Ocean dead zones -- warmer regions that hold less oxygen -- are increasing worldwide. This summer the Gulf of Mexico dead zone was 5,000 square miles along the Louisiana coast, and it's estimated to cost $82 million in lost tourism and lost fish catch. The second largest US dead zone is off the coast of Oregon -- low-oxygen water that's been appearing every summer since 2002, perhaps tied to global warming.
There are 166 dead zones in US waters alone.The number is rising worldwide, according to a great article about them, "Devil in the Deep Blue Sea" by Brian Palmer:
[Those are decades along the horizontal axis, and "cumulative number of systems" along the vertical axis. Lots more interesting information in the article.]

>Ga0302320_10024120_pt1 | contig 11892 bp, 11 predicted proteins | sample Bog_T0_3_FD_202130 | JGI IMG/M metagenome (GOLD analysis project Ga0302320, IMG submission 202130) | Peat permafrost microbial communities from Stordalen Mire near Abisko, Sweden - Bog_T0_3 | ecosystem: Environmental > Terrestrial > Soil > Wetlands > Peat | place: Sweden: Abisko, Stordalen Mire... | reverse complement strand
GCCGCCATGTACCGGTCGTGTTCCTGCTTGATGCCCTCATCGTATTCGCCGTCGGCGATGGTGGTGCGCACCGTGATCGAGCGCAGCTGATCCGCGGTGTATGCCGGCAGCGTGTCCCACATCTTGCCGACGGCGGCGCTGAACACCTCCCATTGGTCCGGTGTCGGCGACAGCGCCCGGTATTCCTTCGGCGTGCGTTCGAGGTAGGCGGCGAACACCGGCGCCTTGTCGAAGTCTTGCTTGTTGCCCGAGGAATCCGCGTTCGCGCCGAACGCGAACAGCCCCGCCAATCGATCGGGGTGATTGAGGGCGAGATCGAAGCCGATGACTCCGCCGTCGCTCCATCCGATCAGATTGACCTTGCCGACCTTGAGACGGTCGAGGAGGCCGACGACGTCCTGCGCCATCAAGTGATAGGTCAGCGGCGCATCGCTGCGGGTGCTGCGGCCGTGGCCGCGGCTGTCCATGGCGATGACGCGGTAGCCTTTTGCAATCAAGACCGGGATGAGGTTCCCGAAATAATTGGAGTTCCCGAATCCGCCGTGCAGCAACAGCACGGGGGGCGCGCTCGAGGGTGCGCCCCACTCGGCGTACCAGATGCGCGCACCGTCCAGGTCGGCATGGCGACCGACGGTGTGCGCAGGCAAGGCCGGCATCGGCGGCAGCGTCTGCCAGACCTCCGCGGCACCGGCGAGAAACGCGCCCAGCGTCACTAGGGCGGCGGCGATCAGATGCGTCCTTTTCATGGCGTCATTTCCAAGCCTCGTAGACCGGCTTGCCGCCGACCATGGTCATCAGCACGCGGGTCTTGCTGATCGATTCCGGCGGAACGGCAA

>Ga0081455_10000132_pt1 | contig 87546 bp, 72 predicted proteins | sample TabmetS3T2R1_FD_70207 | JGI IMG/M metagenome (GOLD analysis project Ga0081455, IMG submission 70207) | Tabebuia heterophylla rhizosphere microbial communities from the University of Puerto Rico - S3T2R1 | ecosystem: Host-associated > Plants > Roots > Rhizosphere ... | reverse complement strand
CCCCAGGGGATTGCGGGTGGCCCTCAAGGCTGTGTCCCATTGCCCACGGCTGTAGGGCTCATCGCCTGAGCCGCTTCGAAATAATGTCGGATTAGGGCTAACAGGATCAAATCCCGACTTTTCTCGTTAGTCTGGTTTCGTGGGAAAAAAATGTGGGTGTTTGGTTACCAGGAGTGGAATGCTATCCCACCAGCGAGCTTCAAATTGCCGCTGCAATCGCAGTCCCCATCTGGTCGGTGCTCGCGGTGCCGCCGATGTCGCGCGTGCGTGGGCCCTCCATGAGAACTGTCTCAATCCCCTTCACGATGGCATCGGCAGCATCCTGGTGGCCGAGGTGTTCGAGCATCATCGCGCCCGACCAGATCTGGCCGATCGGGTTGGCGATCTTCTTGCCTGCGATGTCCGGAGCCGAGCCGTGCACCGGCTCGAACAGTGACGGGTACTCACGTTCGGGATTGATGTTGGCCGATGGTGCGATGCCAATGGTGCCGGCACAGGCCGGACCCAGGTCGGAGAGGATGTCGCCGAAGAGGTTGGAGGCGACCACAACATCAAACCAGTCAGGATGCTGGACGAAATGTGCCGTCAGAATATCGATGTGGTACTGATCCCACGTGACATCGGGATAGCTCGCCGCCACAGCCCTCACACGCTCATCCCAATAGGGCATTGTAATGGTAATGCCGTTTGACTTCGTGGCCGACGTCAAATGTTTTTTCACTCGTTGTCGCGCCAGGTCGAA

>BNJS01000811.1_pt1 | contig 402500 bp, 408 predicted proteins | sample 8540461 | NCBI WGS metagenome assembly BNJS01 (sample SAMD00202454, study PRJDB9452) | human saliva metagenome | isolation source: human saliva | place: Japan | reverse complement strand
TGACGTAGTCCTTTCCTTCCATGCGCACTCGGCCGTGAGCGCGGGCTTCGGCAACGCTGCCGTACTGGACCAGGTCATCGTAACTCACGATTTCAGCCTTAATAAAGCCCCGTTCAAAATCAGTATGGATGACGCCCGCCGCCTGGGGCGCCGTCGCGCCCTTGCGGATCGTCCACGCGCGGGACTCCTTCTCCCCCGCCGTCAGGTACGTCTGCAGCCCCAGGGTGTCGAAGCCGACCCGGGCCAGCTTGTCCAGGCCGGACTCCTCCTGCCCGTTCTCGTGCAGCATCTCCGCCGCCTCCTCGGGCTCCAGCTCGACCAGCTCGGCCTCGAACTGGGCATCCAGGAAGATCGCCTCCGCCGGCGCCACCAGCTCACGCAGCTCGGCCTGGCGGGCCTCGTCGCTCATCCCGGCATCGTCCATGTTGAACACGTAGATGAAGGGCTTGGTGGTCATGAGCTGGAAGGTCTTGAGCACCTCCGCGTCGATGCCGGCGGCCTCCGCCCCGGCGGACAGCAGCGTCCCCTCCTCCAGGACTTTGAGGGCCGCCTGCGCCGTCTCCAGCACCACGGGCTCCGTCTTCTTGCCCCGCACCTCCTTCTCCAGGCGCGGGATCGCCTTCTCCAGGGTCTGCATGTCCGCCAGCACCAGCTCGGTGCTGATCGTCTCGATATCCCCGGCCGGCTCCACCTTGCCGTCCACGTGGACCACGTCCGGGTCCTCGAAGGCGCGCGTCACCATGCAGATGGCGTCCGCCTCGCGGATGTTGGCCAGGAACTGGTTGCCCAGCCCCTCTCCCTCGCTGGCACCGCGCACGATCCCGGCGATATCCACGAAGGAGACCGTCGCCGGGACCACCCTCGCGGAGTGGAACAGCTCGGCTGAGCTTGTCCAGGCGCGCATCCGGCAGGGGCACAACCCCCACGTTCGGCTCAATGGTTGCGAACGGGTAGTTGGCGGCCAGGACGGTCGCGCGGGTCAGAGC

Dead zones are caused by runoff of agricultural fertilizers, sewage around Africa and South America, and airborne nitrogen, the latter coming from cars, trucks, and coal-burning power plants in the Midwest. These particularly affect Chesapeake Bay and Long Island Sound. Chesapeake Bay has several dead zones, each where a river drains into the Bay.
Don't miss reading about London's Great Stink of 1858, which brought the city to a standstill.
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